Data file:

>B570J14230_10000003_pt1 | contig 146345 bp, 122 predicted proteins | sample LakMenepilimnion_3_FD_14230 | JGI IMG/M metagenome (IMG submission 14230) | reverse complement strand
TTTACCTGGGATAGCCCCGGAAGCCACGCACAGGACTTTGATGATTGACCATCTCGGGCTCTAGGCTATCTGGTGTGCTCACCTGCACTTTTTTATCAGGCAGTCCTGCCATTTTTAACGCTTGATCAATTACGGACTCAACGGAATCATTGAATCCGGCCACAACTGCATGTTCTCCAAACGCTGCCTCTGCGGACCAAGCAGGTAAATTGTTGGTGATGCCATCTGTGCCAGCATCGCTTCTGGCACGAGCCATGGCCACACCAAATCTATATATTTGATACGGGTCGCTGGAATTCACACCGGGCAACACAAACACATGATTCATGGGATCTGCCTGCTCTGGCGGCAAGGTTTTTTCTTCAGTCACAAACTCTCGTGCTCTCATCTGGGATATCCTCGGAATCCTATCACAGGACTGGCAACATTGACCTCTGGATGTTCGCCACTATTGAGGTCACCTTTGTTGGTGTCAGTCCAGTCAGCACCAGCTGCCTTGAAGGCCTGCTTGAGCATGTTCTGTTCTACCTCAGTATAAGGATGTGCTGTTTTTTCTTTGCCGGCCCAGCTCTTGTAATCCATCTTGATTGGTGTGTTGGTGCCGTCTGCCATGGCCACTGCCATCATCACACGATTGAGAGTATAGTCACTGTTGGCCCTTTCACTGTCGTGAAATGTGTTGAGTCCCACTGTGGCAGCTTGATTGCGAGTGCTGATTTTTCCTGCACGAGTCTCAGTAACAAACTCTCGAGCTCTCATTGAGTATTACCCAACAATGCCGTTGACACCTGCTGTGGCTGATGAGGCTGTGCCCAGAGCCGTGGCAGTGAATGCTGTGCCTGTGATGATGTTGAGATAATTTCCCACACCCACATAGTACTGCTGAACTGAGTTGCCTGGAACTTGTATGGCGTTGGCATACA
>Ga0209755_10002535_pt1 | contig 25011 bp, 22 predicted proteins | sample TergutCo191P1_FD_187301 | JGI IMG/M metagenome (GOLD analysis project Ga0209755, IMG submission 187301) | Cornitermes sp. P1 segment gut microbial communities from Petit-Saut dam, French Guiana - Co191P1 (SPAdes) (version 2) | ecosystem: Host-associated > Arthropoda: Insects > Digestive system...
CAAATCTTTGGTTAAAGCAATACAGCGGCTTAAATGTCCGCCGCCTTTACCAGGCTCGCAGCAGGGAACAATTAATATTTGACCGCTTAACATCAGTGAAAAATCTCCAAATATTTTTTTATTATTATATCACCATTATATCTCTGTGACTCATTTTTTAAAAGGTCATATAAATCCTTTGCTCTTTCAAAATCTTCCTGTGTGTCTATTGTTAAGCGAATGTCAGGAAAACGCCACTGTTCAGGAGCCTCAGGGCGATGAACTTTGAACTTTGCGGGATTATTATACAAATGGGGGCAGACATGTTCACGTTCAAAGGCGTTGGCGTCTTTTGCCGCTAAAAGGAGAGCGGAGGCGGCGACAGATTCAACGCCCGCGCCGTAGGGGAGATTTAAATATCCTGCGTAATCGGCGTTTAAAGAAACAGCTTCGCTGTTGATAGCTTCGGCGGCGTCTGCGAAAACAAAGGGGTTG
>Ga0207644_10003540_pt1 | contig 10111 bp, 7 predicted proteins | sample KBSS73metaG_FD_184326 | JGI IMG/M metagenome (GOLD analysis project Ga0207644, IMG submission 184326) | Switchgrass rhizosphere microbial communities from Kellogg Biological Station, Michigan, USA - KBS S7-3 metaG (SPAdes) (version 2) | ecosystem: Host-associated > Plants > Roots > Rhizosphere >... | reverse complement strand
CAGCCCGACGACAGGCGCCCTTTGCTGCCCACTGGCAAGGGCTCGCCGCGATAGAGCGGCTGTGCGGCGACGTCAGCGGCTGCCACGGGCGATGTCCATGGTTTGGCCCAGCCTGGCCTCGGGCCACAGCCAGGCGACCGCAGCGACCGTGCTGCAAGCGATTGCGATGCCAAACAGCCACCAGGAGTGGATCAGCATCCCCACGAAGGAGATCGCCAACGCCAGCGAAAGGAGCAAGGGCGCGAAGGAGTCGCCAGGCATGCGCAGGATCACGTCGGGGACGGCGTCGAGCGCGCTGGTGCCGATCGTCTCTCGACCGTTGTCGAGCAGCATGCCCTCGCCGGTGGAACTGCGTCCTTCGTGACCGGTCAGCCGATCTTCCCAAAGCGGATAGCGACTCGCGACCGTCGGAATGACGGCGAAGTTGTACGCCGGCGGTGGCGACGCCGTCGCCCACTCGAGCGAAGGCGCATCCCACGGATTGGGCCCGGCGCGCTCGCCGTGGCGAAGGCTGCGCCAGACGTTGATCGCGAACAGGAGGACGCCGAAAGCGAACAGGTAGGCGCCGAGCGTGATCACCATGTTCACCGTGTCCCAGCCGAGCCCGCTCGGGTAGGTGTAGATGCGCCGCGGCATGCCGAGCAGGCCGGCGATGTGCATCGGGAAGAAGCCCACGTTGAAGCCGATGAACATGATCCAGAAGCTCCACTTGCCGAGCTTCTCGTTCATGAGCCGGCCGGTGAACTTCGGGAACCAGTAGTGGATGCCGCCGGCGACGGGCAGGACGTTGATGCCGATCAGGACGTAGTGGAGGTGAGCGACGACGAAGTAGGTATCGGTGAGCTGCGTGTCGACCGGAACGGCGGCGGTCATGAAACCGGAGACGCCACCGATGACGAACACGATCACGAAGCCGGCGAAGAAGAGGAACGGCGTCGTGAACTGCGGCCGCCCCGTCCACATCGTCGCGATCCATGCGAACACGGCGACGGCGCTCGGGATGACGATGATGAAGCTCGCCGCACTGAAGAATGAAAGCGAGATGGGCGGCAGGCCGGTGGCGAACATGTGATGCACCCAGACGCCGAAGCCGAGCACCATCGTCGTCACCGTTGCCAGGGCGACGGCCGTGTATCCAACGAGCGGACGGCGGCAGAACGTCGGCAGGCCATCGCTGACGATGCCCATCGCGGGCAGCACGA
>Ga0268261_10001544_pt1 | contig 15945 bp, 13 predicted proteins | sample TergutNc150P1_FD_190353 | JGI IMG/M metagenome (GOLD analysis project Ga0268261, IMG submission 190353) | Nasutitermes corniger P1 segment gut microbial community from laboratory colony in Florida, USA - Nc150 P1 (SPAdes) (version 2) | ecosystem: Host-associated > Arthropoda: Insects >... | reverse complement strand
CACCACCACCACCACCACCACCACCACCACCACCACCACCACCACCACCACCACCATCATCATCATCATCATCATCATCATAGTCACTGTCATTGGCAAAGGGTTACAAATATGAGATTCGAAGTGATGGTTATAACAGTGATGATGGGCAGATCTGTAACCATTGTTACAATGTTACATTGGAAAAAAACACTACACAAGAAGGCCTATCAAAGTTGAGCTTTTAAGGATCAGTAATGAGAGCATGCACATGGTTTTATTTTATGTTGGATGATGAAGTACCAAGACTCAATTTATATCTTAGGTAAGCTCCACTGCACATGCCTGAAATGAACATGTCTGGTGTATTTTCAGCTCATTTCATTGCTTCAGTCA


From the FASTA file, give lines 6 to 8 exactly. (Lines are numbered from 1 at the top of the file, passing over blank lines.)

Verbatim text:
CAGCCCGACGACAGGCGCCCTTTGCTGCCCACTGGCAAGGGCTCGCCGCGATAGAGCGGCTGTGCGGCGACGTCAGCGGCTGCCACGGGCGATGTCCATGGTTTGGCCCAGCCTGGCCTCGGGCCACAGCCAGGCGACCGCAGCGACCGTGCTGCAAGCGATTGCGATGCCAAACAGCCACCAGGAGTGGATCAGCATCCCCACGAAGGAGATCGCCAACGCCAGCGAAAGGAGCAAGGGCGCGAAGGAGTCGCCAGGCATGCGCAGGATCACGTCGGGGACGGCGTCGAGCGCGCTGGTGCCGATCGTCTCTCGACCGTTGTCGAGCAGCATGCCCTCGCCGGTGGAACTGCGTCCTTCGTGACCGGTCAGCCGATCTTCCCAAAGCGGATAGCGACTCGCGACCGTCGGAATGACGGCGAAGTTGTACGCCGGCGGTGGCGACGCCGTCGCCCACTCGAGCGAAGGCGCATCCCACGGATTGGGCCCGGCGCGCTCGCCGTGGCGAAGGCTGCGCCAGACGTTGATCGCGAACAGGAGGACGCCGAAAGCGAACAGGTAGGCGCCGAGCGTGATCACCATGTTCACCGTGTCCCAGCCGAGCCCGCTCGGGTAGGTGTAGATGCGCCGCGGCATGCCGAGCAGGCCGGCGATGTGCATCGGGAAGAAGCCCACGTTGAAGCCGATGAACATGATCCAGAAGCTCCACTTGCCGAGCTTCTCGTTCATGAGCCGGCCGGTGAACTTCGGGAACCAGTAGTGGATGCCGCCGGCGACGGGCAGGACGTTGATGCCGATCAGGACGTAGTGGAGGTGAGCGACGACGAAGTAGGTATCGGTGAGCTGCGTGTCGACCGGAACGGCGGCGGTCATGAAACCGGAGACGCCACCGATGACGAACACGATCACGAAGCCGGCGAAGAAGAGGAACGGCGTCGTGAACTGCGGCCGCCCCGTCCACATCGTCGCGATCCATGCGAACACGGCGACGGCGCTCGGGATGACGATGATGAAGCTCGCCGCACTGAAGAATGAAAGCGAGATGGGCGGCAGGCCGGTGGCGAACATGTGATGCACCCAGACGCCGAAGCCGAGCACCATCGTCGTCACCGTTGCCAGGGCGACGGCCGTGTATCCAACGAGCGGACGGCGGCAGAACGTCGGCAGGCCATCGCTGACGATGCCCATCGCGGGCAGCACGA
>Ga0268261_10001544_pt1 | contig 15945 bp, 13 predicted proteins | sample TergutNc150P1_FD_190353 | JGI IMG/M metagenome (GOLD analysis project Ga0268261, IMG submission 190353) | Nasutitermes corniger P1 segment gut microbial community from laboratory colony in Florida, USA - Nc150 P1 (SPAdes) (version 2) | ecosystem: Host-associated > Arthropoda: Insects >... | reverse complement strand
CACCACCACCACCACCACCACCACCACCACCACCACCACCACCACCACCACCACCATCATCATCATCATCATCATCATCATAGTCACTGTCATTGGCAAAGGGTTACAAATATGAGATTCGAAGTGATGGTTATAACAGTGATGATGGGCAGATCTGTAACCATTGTTACAATGTTACATTGGAAAAAAACACTACACAAGAAGGCCTATCAAAGTTGAGCTTTTAAGGATCAGTAATGAGAGCATGCACATGGTTTTATTTTATGTTGGATGATGAAGTACCAAGACTCAATTTATATCTTAGGTAAGCTCCACTGCACATGCCTGAAATGAACATGTCTGGTGTATTTTCAGCTCATTTCATTGCTTCAGTCA